17

Absolutely you can. Many square filter holders are specifically designed for this: The Lee Filters systems (Sev5n, 100mm) have optional front threaded rings designed to hold a polarizer in front of the ND filter(s). The NiSi 70mm and 100mm square filter holders feature a specially-made thin polarizer filter meant to stack behind the ND filters, closest to ...


16

You wanted to use the effect of long exposures. What effects of long exposure are visible in your image? Lights are blown out. For the street lamp on the right, it seems to be ok. But the neon sign is rather ugly. The name of the restaurant is hard to read. So the long exposure doesn't work on lights close to you. The fountain becomes a closed curtain, ...


15

If anything, the longer the exposure, the less detail you will get, because it gives things more time to move. Even when you're looking at a "still" landscape scene, the tree branches may be moving a bit, water will be rippling, clouds will be slowly scudding across the sky... A few of my all-time favorite photos are technically marred because of this. They'...


15

As a general rule, exposure time depends directly on the amount of available light. So if you measure the time needed for some exposure at early dawn, it would probably be bigger than the time needed after the sun rises. Assuming you want to capture the atmosphere and colors of a sunrise or sunset, the amount of light would probably be too much for a really ...


15

(There are people here who know a lot more about this than I do, but since there is no reply yet I'll give it a shot.) There are two questions here: How did Michael Wesely do it? And could we do the same with a digital camera? Digital camera I'll start with the calculations for a digital camera, it's the simplest: From an exposure table we can pick a ...


15

The Olympus OM-D EM-5 can display the cumulative collection of light in a long exposure. But there is another way to test long exposure that takes much less time and works with almost any digital camera. Start out by setting your camera to the highest ISO setting it has, open the aperture of your lens as wide as it will go and start with short exposures ...


14

Well, perhaps you should have gone out after all :) The noise is thermal noise, which will become noticeable as your sensor heats up during a long exposure. In astrophotography, it's quite a common problem. Some ways to reduce such noise: cool sensor down, e.g. by shooting in the cold weather. Note that cold also negatively affects battery life. set the ...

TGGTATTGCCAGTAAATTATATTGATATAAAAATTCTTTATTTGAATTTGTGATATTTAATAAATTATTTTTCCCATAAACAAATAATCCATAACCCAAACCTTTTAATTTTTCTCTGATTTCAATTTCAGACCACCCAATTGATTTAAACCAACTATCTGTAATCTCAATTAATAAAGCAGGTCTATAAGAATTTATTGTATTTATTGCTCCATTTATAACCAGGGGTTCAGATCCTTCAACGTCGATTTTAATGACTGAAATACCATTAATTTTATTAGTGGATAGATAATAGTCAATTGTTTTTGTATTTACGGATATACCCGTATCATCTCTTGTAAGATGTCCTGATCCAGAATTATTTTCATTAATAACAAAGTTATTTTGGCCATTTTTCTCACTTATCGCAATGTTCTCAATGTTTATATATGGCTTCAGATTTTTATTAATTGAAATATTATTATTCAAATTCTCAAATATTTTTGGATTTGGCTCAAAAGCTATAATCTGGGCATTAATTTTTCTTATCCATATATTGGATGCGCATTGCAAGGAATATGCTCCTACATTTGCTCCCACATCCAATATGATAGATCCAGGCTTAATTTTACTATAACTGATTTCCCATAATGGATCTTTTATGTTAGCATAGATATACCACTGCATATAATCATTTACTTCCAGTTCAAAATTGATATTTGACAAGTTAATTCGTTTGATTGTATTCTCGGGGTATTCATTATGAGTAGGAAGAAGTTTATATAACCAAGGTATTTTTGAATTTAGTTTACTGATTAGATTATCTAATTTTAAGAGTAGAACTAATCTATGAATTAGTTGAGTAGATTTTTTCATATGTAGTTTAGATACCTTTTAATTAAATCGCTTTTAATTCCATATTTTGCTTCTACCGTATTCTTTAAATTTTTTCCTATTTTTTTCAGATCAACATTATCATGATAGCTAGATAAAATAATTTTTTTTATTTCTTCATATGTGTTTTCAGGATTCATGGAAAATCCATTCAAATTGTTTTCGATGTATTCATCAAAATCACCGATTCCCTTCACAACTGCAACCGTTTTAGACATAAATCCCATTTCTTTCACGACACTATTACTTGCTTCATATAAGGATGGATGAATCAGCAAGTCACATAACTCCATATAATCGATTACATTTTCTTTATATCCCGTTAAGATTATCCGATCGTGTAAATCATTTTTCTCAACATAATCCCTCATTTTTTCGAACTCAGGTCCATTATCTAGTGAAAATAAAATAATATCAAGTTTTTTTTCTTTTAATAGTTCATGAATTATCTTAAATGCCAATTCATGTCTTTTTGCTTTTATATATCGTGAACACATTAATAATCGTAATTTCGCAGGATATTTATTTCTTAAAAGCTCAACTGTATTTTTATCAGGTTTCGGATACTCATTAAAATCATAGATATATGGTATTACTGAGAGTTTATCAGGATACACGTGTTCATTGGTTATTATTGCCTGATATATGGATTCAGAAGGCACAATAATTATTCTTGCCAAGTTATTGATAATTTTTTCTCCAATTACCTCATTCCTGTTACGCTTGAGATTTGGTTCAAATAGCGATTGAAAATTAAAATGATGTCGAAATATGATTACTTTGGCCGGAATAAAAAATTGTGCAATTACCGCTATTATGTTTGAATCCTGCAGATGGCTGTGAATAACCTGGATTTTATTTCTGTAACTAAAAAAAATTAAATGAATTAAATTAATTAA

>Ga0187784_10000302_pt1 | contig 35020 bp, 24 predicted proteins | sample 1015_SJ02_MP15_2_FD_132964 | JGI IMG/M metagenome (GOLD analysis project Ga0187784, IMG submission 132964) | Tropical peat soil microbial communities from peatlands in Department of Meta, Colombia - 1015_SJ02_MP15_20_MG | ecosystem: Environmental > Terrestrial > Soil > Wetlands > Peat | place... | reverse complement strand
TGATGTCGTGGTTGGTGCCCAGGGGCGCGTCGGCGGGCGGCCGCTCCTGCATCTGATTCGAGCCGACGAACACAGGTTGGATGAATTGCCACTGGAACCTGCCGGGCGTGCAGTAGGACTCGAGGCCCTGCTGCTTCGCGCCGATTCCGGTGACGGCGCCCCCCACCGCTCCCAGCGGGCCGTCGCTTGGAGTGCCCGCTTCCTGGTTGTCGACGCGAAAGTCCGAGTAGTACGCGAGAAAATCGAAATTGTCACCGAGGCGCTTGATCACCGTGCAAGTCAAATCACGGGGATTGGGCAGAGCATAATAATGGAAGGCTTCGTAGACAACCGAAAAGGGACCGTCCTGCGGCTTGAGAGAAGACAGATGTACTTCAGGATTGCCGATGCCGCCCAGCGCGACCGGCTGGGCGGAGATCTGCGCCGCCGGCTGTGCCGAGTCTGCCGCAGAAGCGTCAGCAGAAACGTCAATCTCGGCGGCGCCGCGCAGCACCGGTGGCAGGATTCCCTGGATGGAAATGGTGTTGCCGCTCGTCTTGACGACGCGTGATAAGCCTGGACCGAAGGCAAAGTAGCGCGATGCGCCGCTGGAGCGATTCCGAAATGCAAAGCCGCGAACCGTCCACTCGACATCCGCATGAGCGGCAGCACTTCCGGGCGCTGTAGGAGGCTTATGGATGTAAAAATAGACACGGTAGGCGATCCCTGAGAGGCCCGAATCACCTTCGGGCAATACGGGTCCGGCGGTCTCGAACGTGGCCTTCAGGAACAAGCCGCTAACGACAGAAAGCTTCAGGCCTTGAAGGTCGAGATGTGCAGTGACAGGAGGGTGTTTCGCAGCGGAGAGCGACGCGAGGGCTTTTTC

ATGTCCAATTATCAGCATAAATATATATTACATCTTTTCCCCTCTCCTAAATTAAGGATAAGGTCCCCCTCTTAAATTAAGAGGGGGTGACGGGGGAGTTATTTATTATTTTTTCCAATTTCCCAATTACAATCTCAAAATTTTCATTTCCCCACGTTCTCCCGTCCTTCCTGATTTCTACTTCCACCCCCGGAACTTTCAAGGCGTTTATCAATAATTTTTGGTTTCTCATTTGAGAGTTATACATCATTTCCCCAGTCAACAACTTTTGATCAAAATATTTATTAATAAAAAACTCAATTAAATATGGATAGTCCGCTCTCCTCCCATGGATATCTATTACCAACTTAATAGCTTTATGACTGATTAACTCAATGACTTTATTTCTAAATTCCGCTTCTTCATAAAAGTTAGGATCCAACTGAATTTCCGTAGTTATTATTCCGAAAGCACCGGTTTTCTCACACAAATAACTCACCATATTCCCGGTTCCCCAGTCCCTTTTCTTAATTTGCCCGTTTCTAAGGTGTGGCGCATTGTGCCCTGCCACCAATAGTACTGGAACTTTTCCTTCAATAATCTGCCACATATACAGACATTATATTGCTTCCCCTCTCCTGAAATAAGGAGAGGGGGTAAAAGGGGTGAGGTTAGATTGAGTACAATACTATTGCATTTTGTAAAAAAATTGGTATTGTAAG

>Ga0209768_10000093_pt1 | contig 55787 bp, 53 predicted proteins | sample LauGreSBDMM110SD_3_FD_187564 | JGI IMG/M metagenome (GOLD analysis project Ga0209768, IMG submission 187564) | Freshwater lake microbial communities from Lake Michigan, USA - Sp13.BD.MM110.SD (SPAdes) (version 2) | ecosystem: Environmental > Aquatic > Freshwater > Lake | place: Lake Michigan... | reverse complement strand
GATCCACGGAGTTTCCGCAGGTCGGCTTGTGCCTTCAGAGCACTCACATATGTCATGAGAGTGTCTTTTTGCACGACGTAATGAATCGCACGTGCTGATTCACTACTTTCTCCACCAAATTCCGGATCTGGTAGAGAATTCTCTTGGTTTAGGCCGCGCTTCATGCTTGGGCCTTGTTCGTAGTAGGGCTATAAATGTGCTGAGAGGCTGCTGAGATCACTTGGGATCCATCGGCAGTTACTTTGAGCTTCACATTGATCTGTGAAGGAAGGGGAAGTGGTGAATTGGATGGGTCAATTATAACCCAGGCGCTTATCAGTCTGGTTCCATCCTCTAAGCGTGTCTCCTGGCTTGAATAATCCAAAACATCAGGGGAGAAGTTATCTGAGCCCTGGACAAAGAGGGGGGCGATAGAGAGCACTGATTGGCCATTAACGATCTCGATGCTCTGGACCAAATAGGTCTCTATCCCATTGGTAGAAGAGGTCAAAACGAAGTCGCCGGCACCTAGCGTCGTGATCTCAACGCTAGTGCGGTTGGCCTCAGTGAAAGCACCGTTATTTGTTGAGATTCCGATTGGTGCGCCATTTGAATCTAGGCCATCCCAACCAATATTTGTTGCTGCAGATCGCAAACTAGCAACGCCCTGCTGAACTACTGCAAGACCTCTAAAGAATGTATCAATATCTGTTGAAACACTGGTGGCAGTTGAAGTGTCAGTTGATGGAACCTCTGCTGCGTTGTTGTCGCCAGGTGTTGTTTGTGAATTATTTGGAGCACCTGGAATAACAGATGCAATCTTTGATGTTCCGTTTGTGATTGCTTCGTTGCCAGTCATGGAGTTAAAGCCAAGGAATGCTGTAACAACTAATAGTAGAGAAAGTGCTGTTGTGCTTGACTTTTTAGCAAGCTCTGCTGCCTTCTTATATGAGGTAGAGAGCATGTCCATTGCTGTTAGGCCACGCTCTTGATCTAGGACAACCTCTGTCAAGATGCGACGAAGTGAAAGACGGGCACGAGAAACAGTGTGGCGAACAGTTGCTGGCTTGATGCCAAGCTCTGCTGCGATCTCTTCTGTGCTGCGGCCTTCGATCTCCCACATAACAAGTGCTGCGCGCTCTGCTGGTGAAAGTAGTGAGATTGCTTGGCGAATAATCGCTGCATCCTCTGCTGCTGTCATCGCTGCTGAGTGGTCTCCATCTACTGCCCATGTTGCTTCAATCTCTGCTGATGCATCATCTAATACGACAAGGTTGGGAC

14

Yes it is possible with all DSLRs. The 30s limit of all non-Olympus DSLRs is for timed exposures, meaning you dial in the time ahead of time and the exposure takes up to 30s (or 60s for Olympus). All DSLRs also have a bulb mode which you press the shutter to start the exposure and let go when you are done. This can also be done with a remote control which ...


14

Light Trails This style of photography is often referred to as light trails. Photoshop is not necessarily needed. Effects like this can be achieved on a single photograph without multiple exposures. 1. You need darkness for this style. Even though the photo may end up looking light, absolute darkness is needed do this sort of photography. Usually this ...


14

Obviously, there was still way too much light getting onto your sensor despite the tiny aperture. Methods to avoid that: First, make sure your ISO setting is as low as possible. Use Tv (shutter priority) mode instead of manual, then choose the shutter speed you want and let the camera adjust everything else to get normal exposure. If that is not possible (...


14

Apart from using an ND filter, you might be able to achieve the desired effect by taking multiple photos and then blending them in post processing. Either an automatic blend with "ghost removal" might work, or layering the images and manually masking/unmasking selectively (in effect "painting out" the people). All of this pretty much requires a tripod for ...


14

If the camera is on a tripod, and we assume little or no camera movement, then there are two possibilities. Most likely, at 3", your brother is not going to stay perfectly still and there will be some subject movement. You could fix that in part by using flash during the exposure to freeze the foreground subject. And also, it's presumably fairly dark, ...


14

Is it usually safe to leave the camera strap on the camera body itself for long exposure shots? It's fine. If you're concerned about wind catching the strap and causing blur (or even flying up into the shot) you can roll it up and secure it with a rubber band or zip tie. But if there's enough wind to move the strap, there's probably enough wind to shake the ...


14

I just try to see if there's any stable surface available nearby and try to use it That's the basic idea. Be careful to watch for slight slippage. Also note that vibrations can also affects the stability, including when you trigger the shot - make sure you use a timer so that the vibrations of your touching the camera can subside. I'd use the 10 seconds ...